South Africa has added more than 90 independent power producer (IPP) driven projects to the national power grid over the last five years. According to Minister of Energy, Tina Joemat-Pettersson, the department had a vision of including a large potion of renewable energy to the power generation capacity through private producers.
Joemat-Pettersson was addressing about 3,000 delagates from private, public and academic sectors at the South Africa Internationl Renewable Energy Conference (SAIREC) in Cape Town where discussions in driving the use of renewables are under way. The conference will run until Wednesday reports Cape Argus.
According to the Cape Argus, the minister also noted that renewable energy IPPs, part of the department’s Independent Power Producers Procurement Programme, were aimed at promoting socio-economic and enviromentally sustainable growth. She added that the initiative has contributed 4,294GWh to the national grid, with the IPPs receiving a total of R9.2 billion in payment.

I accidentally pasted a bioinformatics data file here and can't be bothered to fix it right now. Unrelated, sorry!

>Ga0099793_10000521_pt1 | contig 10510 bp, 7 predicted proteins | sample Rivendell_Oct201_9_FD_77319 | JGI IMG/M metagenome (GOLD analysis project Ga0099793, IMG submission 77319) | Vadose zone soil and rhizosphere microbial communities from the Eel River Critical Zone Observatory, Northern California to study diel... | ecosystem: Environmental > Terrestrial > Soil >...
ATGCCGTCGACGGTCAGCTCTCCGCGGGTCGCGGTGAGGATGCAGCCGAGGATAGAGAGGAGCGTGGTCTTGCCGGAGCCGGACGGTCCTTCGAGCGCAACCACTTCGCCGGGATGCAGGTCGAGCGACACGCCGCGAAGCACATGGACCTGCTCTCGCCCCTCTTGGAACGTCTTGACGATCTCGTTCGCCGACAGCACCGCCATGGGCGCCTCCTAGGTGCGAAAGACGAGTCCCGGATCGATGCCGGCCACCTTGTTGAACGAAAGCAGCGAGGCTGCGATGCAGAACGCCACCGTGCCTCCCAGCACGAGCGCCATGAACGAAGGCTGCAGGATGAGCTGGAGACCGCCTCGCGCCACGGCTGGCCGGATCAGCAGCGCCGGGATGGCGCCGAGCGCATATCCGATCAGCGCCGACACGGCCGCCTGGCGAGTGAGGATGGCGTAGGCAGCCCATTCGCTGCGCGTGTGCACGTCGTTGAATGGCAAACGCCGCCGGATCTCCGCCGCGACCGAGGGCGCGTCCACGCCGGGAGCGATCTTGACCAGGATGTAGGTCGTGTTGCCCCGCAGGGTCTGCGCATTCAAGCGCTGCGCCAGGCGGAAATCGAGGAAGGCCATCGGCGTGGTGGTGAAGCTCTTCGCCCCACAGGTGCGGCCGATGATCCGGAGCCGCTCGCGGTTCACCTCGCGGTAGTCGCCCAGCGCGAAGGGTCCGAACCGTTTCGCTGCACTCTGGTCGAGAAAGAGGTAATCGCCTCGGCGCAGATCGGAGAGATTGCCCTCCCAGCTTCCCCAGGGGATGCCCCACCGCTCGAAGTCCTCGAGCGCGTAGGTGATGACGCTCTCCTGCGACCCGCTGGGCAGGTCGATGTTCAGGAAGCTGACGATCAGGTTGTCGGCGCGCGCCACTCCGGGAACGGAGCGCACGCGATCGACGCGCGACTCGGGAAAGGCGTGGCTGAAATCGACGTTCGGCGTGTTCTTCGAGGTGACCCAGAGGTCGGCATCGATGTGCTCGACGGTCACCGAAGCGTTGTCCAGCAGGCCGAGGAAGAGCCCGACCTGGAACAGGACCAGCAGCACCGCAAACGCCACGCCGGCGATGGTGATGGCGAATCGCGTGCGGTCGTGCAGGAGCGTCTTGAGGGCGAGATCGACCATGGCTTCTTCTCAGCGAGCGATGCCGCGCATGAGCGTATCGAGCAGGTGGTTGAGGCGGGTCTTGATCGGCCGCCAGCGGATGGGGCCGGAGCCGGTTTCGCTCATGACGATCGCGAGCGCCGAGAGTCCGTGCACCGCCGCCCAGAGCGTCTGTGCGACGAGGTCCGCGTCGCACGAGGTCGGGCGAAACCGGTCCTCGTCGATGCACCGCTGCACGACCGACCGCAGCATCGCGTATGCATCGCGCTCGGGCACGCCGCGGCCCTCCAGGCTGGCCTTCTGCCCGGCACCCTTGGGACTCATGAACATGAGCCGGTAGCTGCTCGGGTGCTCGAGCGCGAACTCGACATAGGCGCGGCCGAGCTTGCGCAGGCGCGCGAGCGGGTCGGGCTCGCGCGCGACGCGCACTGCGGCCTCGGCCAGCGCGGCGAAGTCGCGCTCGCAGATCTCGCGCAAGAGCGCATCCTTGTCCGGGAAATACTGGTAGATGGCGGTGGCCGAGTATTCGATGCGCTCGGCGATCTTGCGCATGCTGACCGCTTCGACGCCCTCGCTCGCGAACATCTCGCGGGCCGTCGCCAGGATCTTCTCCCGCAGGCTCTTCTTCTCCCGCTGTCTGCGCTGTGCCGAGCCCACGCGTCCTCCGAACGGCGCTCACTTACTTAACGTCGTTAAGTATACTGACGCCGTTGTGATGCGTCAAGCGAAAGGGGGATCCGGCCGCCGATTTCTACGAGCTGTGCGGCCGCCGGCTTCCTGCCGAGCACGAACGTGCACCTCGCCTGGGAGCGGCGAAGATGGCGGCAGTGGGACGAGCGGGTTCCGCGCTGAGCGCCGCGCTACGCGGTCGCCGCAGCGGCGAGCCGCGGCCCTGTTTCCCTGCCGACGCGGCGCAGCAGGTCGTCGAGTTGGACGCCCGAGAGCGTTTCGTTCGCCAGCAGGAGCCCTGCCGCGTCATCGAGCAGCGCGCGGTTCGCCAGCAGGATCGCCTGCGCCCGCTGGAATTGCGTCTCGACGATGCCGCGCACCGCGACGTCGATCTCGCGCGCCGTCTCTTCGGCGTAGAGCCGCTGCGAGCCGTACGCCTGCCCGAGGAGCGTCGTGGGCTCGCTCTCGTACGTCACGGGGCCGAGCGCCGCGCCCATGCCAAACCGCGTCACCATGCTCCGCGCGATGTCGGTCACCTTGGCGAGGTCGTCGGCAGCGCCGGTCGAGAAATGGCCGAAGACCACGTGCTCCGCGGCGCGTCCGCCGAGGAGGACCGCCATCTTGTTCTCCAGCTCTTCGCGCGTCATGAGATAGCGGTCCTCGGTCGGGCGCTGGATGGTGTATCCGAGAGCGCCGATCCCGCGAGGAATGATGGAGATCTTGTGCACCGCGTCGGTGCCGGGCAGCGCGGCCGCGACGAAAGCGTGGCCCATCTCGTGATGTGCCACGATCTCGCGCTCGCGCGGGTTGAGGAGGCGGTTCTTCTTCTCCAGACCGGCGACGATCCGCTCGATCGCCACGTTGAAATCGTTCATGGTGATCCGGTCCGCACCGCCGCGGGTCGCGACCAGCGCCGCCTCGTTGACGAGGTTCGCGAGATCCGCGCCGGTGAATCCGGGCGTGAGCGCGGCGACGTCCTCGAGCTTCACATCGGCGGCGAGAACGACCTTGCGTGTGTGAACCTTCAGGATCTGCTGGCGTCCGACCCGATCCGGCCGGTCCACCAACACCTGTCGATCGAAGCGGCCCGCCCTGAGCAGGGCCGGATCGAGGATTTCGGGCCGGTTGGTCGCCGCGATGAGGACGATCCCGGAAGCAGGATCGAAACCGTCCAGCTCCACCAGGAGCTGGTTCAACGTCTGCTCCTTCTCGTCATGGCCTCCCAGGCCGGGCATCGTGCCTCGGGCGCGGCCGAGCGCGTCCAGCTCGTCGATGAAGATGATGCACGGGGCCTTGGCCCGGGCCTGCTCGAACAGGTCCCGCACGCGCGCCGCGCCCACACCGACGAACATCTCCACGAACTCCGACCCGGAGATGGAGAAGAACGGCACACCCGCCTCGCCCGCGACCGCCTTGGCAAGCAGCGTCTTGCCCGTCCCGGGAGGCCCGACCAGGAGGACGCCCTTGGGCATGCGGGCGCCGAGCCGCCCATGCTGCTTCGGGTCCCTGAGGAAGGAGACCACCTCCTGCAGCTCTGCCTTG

Department of Energy IPP department head Karen Breytenbach also commended: “our IPPs have become more innovative and we can see how this initiative is growing from programme to programme.”
New IPP consortium
In other IPP news, in Johannesburg South Africa, a consortium of IPPs and sponsors including ENGIE (formerly GDF SUEZ, France), Legend Power Solutions, Mitsui and Peaker Trust announced on Friday that commercial operations of the 335MW Dedisa Peaking Power Project in Port Elizabeth, Eastern Cape have commenced.
The power produced by the Dedisa IPP project will be sold to Eskom under a Power Purchase Agreement (PPA) over a 15-year period.
According to the release, since the construction of Dedisa in September 2013 the project has created work employment opportunities — with 70% of construction workers from local black communities and 57% in management. A surplus of 23% of payroll was spent on skills development initiatives.
Peaking Power CEO, Amaud de Limburg said “Looking ahead, I am confident that in the frame of South Africa’s Gas Master Plan we will be able to convert the Dedisa facility to baseload and combined cycle as envisaged by the Department of Energy.”